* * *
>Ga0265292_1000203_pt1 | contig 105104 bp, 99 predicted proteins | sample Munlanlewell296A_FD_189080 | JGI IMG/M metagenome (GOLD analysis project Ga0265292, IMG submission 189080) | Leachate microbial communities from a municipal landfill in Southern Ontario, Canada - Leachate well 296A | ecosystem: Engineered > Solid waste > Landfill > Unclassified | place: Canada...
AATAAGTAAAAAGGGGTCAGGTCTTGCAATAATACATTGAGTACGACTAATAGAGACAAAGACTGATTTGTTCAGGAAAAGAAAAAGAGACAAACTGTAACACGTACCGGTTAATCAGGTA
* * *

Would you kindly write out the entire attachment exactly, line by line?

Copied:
>Ga0265292_1000203_pt1 | contig 105104 bp, 99 predicted proteins | sample Munlanlewell296A_FD_189080 | JGI IMG/M metagenome (GOLD analysis project Ga0265292, IMG submission 189080) | Leachate microbial communities from a municipal landfill in Southern Ontario, Canada - Leachate well 296A | ecosystem: Engineered > Solid waste > Landfill > Unclassified | place: Canada...
AATAAGTAAAAAGGGGTCAGGTCTTGCAATAATACATTGAGTACGACTAATAGAGACAAAGACTGATTTGTTCAGGAAAAGAAAAAGAGACAAACTGTAACACGTACCGGTTAATCAGGTA